November 19, 1989 |
Dry whiffs of sagebrush streamed through the open windows of the pickup as the three of us, clad in shorts and T-shirts, headed north along U.S. 395 toward the high-desert town of Independence. The road ahead, wonderfully lonely at 1 a.m., was arrow-straight and lined with Joshua trees. North of Mojave, the dark mass of the Sierra Nevada began to loom higher, closer. We began to see small patches of what we hoped was snow on the tallest peaks. Was it snow or bare granite?
March 5, 1994 |
"One More Mountain," a TV movie airing at 9 p.m. Sunday on ABC, is about the ill-fated 1846 Donner Party, many of whom resorted to cannibalism to stay alive after they were trapped in the Sierra Nevada mountains during the harsh winter. It is not, however, about cannibalism. "People tuning into our show will be a little disappointed if they come looking for that," said star Meredith Baxter. "We are the people who didn't eat people."
CALIFORNIA | LOCAL
August 10, 2013 |
California is feeling the effects of climate change far and wide, as heat-trapping greenhouse gases reduce spring runoff from the Sierra Nevada, make the waters of Monterey Bay more acidic and shorten winter chill periods required to grow fruit and nuts in the Central Valley, a new report says. Though past studies have offered grim projections of a warming planet, the report released Thursday by the California Office of Environmental Health Hazard Assessment took an inventory of three dozen shifts that are already happening.
CALIFORNIA | LOCAL
March 12, 2008 |
The remains of an airman killed in a 1942 military training crash have been identified nearly a year after they were found in the Sierra Nevada by an author researching the accident. Defense Department officials announced Monday that they had identified Aviation Cadet Ernest G. Munn of St. Clairsville, Ohio, one of four crew members who died. Another airman, Leo A. Mustonen of Brainerd, Minn.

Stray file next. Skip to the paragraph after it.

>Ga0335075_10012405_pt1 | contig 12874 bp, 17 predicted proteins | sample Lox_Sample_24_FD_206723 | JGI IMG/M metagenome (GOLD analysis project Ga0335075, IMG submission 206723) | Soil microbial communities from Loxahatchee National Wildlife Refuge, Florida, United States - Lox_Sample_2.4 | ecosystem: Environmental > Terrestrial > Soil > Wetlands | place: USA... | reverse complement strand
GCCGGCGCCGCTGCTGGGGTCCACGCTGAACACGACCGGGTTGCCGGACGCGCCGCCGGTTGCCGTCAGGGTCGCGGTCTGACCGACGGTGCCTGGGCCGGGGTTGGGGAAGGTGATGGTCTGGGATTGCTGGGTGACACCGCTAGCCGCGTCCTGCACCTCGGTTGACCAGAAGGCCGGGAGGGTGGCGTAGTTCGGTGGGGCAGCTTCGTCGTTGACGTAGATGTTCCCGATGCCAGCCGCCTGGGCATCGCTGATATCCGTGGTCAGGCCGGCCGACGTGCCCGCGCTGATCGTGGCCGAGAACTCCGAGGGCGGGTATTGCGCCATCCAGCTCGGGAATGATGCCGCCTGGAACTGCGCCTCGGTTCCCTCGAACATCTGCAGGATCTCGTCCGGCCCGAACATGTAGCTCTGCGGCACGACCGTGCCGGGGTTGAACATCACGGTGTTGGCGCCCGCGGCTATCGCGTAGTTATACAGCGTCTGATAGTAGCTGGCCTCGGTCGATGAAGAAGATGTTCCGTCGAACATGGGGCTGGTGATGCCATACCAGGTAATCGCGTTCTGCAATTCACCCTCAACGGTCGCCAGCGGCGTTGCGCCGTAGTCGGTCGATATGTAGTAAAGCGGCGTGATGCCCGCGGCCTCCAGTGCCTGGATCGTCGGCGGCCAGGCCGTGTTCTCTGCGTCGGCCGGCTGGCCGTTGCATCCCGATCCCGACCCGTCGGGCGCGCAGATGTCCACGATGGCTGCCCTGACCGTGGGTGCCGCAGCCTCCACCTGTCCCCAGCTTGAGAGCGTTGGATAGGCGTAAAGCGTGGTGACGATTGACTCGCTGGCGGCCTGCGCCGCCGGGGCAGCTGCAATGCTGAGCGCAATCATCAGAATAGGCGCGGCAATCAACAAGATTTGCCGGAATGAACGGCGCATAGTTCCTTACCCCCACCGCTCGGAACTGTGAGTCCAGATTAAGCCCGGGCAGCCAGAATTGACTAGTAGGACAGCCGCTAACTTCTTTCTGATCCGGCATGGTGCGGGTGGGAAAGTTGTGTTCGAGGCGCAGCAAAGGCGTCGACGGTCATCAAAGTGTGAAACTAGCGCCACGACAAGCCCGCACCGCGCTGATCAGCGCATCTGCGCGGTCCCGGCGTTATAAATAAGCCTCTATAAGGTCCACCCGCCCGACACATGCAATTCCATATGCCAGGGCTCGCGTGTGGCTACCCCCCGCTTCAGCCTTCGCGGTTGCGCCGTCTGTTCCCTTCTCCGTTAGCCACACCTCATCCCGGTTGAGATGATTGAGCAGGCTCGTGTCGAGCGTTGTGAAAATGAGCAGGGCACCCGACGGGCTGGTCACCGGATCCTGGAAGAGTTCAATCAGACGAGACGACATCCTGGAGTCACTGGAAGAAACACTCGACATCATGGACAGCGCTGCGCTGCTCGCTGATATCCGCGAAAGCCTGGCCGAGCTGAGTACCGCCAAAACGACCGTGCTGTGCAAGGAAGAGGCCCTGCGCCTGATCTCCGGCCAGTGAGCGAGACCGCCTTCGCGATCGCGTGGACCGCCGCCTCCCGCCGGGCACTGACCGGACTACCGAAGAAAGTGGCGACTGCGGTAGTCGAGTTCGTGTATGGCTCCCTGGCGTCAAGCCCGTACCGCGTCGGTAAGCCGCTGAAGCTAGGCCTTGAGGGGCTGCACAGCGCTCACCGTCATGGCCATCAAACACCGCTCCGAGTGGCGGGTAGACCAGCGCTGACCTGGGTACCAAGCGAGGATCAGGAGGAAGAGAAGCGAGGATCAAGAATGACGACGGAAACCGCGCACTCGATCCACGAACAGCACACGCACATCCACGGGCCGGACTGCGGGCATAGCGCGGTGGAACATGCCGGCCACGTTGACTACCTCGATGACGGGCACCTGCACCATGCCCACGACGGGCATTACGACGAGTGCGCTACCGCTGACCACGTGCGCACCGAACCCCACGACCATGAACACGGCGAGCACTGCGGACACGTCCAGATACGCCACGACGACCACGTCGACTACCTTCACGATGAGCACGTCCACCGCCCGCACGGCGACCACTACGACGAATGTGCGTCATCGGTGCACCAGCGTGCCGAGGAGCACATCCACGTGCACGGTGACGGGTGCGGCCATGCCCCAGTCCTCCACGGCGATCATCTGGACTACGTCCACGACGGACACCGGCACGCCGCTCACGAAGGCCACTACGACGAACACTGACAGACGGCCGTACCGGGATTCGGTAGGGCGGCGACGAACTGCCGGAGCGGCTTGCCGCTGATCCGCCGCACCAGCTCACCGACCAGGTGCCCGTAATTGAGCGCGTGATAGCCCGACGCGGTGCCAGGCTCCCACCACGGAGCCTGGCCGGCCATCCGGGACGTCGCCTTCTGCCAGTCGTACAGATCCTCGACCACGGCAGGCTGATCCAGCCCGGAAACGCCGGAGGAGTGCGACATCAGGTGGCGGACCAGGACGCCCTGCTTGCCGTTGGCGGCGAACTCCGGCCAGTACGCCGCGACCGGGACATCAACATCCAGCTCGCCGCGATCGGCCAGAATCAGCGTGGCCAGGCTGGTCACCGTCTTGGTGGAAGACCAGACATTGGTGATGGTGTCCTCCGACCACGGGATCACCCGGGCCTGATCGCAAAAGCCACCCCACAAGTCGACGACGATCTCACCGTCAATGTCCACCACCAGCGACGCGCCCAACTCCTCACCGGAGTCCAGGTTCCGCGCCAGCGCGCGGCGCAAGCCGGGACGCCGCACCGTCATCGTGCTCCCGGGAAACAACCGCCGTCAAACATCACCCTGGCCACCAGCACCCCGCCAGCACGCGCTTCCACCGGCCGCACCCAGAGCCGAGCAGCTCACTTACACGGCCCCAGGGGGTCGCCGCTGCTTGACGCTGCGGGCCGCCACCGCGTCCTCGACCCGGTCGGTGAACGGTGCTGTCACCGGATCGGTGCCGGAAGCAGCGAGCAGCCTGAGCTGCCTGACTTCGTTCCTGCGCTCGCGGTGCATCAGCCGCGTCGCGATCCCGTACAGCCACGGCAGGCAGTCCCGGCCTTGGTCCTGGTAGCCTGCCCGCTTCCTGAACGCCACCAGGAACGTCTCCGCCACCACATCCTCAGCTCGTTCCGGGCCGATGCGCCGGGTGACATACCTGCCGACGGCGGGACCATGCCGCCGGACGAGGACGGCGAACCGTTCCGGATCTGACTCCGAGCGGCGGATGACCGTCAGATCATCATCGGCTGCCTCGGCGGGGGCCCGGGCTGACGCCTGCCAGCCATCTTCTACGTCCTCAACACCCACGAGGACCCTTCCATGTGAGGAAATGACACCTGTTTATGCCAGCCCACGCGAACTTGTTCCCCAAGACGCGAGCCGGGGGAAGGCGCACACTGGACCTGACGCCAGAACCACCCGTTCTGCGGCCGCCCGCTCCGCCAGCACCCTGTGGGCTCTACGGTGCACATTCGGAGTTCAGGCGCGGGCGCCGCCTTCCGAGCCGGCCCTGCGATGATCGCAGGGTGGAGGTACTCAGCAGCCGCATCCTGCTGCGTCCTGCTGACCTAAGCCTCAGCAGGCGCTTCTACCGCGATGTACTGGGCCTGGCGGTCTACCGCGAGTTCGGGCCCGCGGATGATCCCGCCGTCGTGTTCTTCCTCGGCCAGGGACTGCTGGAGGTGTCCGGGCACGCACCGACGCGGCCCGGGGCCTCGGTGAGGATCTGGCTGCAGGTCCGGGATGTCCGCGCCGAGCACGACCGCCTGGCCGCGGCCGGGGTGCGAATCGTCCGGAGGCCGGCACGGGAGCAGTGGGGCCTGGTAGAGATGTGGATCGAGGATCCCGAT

August 5, 1992 |
Firefighters on Tuesday had nearly contained an 8,000-acre brush fire in the central Sierra Nevada that had forced evacuation of mountain settlements but burned no homes. Around the West, 26 major wildfires that scorched 230,000 acres were still burning. All 300 residents evacuated from Moccasin, Big Oak Flat and Ferndale over the weekend because of the Sierra fire were allowed to return home.
December 1, 1995 |
The winter of 1994-95 was like a house guest who would not leave--snowstorms in May, hail in June, skiing on the Fourth of July. Someone must have said something as he finally walked out the door because Old Man Winter hasn't come back. Here at Sierra Summit ski resort 65 miles northeast of Fresno, they spent nearly $2 million gearing up for this winter, adding a chair lift and 10 ski runs.
March 30, 2003 |
To veteran backpackers Ken Hively and Jeff Winter, wilderness trekking means shedding the clutter of urban living--deadlines, traffic and noise--in favor of granite peaks, sparkling glaciers and silence. So if you ask the lifelong friends what bare essentials are necessary for their biannual Sierra Nevada trips, they don't mince words: fishing rod, camera, cigars.
CALIFORNIA | LOCAL
May 26, 2002 |
Early in the morning one day last week, a few sleepy campers poked their heads out of their tents in the Big Pine Creek campground and got the Sierra Nevada's equivalent of a pie in the face. Snow. Although the sun was shining and the temperature was a pleasant 35 degrees, flakes were coming down hard. A mile farther up Big Pine Creek Canyon, the jagged peaks of the Sierra were completely shrouded in clouds. The storm packed more of a punch than forecasters anticipated.
March 3, 1992 |
The latest storm front to thunder through Southern California dumped more than an inch of rain on parts of Orange County on Monday, but failed to end the drought locally, officials said. However, rainfall totals led one official Monday to declare an end to the drought in Ventura and southern Santa Barbara counties, spreading hopes along the drenched California coast that restrictions on water use may soon ease elsewhere.
July 3, 1992 |
Bob and Sharon Miller watched their only son, Kenny, nearly die of meningitis a decade ago. The high fever and brain swelling left him mentally disabled, forever 4 years old. It wasn't easy raising him. He had a hard time sitting still. He would see a butterfly and off he'd go. The choice was either to manacle his life or open up the world to him. The Millers, both popular high school teachers here, chose the latter course for their 12-year-old son, friends say.